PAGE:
In the spring semester, we will revisit Connoisseur Kids. We used it this year and it was a roaring success, so the kids want to go through it again!


Each year, we study two artists. In the fall we will study Van Eyck and use the picture studies from Simply Charlotte Mason.

In the spring, we will deep dive Michelangelo. I'm pumped. We will use SCM's picture studies, along with The Stone Giant, Michelangelo for Kids, Mike Venezia's Michelangelo, and a giant coffee table book of his complete works.


As with the artists, I select two composers to study each year. In the fall, we will study Handel and, in the spring, Paganini.

I'm an Opal Wheeler fan girl, so I just use her books. Mike Venezia has a book on Handel, too, so we will use that as well.


I don't stress about this much yet. My energy is focused more on reading fluency at this stage and, with a toddler and baby, I don't have much overflow to devote to foreign language.

I have Prima Latina and we will use those DVDs each week in "car school" when we drive a small distance to pick up our farm food and dairy.

On Rhythms...

Our family functions best with a rhythm rather than a strict schedule. But we typically begin around 9 a.m. (this gives us time for personal prayer, breakfast, morning chores, and getting ready).

Typically, we school Monday-Thursday, as Fridays are set aside for errands, Mass, and cleaning.

Weekly Loops

With that, here are the family subjects we will loop throughout the week:

  • Mondays || catechesis, character building, history, nature study, and composer
  • Wednesdays || catechesis, character building, history, literature, and nature study
  • Thursdays || catechesis, history, literature, and artist/drawing

Like I mentioned, all of this will be tested by actually living it, and we will adjust as needed!

I always enjoy reading other people's homeschool plans, so I hope this has brought you some entertainment and solidarity! God bless your new school year!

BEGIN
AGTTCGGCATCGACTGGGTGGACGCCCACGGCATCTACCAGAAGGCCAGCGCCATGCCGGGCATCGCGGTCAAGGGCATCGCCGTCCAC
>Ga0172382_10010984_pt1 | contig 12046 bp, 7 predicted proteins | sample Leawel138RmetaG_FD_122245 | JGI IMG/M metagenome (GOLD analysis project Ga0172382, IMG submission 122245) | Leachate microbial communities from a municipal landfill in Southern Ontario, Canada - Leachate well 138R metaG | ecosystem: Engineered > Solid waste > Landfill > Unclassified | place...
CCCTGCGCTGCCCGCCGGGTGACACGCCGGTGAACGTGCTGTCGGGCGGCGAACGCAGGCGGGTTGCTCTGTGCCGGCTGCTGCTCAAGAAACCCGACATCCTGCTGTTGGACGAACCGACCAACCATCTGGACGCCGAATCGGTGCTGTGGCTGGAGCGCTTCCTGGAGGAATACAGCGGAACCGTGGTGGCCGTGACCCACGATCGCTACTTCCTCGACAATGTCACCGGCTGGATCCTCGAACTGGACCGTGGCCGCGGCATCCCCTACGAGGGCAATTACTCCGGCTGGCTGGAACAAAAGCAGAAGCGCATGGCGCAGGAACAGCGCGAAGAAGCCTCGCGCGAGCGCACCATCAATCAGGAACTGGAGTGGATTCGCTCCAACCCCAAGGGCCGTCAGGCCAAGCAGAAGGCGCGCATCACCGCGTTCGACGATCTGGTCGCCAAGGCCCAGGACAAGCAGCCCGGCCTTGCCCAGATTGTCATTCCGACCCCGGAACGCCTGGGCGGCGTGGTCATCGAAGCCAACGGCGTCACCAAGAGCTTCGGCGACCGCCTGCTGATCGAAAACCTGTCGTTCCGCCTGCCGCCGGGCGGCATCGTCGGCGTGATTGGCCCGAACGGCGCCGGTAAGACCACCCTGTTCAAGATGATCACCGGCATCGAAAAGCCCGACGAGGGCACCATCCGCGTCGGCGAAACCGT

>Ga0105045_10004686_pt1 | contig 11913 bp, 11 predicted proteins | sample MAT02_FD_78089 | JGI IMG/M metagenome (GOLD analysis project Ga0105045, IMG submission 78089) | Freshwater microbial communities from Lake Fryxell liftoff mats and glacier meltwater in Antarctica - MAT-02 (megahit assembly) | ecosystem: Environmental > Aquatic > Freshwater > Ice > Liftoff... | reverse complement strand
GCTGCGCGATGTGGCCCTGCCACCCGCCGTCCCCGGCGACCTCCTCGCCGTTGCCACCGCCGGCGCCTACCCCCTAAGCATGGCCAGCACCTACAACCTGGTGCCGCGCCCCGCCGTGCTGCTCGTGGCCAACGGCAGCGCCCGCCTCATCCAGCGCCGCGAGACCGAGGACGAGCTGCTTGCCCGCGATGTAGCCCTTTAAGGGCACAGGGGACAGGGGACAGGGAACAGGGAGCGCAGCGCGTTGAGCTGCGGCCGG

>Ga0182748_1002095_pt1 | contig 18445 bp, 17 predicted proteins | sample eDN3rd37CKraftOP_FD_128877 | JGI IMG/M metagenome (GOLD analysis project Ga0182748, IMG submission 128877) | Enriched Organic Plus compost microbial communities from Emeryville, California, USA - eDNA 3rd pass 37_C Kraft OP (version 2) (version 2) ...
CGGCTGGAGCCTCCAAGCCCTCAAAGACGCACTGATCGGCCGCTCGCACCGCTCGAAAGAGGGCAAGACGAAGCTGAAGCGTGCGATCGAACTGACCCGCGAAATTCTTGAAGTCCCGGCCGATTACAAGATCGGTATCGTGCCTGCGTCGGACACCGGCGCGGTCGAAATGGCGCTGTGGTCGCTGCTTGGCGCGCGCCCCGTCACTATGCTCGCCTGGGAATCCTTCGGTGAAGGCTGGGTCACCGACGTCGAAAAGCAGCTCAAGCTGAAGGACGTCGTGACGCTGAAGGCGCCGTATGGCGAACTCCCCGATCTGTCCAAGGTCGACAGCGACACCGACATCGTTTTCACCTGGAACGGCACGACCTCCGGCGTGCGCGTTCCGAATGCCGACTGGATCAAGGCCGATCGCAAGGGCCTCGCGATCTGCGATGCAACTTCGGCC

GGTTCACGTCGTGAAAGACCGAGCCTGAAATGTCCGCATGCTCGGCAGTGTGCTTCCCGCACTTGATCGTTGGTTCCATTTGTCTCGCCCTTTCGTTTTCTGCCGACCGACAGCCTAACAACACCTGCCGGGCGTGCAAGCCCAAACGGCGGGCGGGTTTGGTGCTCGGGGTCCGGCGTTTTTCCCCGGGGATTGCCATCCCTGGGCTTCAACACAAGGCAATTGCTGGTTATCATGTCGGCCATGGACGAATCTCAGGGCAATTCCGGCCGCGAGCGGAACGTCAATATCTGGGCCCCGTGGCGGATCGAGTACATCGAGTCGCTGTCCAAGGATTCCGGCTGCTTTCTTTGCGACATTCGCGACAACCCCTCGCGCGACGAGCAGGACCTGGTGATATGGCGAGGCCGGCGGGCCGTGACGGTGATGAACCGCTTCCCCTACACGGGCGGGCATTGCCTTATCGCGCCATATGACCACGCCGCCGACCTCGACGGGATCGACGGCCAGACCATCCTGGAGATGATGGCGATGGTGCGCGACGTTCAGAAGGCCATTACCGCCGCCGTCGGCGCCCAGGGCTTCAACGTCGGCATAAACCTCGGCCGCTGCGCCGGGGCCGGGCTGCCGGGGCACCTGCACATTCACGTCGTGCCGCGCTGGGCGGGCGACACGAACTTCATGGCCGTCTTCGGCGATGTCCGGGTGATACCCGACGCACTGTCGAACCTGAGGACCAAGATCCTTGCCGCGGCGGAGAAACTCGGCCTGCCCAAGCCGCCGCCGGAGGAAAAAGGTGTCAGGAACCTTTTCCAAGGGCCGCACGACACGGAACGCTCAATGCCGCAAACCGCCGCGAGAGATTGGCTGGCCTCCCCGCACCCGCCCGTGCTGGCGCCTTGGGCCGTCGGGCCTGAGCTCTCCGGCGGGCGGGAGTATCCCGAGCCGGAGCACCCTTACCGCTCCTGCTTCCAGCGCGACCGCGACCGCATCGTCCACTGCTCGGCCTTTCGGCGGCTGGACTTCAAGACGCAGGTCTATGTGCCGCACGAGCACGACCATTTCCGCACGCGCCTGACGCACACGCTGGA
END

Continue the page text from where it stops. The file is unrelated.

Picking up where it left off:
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What about Memorization in Catechesis?

What about Memorization in Catechesis?

Memorization in catechesis can be a surprisingly divisive topic. I can understand why.

Some people have childhood scars from being required to recite long prayers in Latin in front of a class, perhaps being physically reprimanded upon a mistake.

Others grew up post-pendulum swing, and were hardly required to memorize anything about the Faith beyond the Hail Mary (and whatever else they needed to pass the multiple choice tests).

The former tend to shun memorization and a question/answer format for learning the Faith because they don’t want their children to suffer the same empty talk and humiliation.

The latter tend to crave the unrelenting presence of Truth that fills one’s brain when memorizing and place highest priority on knowing the details of the doctrine, period.

So what are we to do?

What the Church Teaches about Memorization

The Church, per usual, offers a both/and approach.

"The blossoms—if we may call them that—of faith and piety do not grow in the desert places of a memoryless catechesis" (Catechesi Tredendae 55).

We must memorize. We were made to memorize—even brain science reveals that.

But we aren’t meant to memorize for its own sake.

The Purpose of Memorization 

Memorization is meant to lead to transformation.

What we commit to memory about the Faith should compel us to commit our lives to it.

That’s why, here at Into the Deep, we emphasize meaningful memorization.

We want our kids to memorize Scripture so that, when they face giants throughout their lives, they’ll have an arsenal of the Living Word at the ready for spiritual battle.

We want our kids to memorize doctrine so that their consciences are well-formed and they’re trained to choose the good.

We want our kids to memorize prayers so that, when words fail them, they fall back on the words that were whispered over them as children.

We wants our kids to memorize truths about the Faith so that their brain and heart pathways lead them to the One Who created them.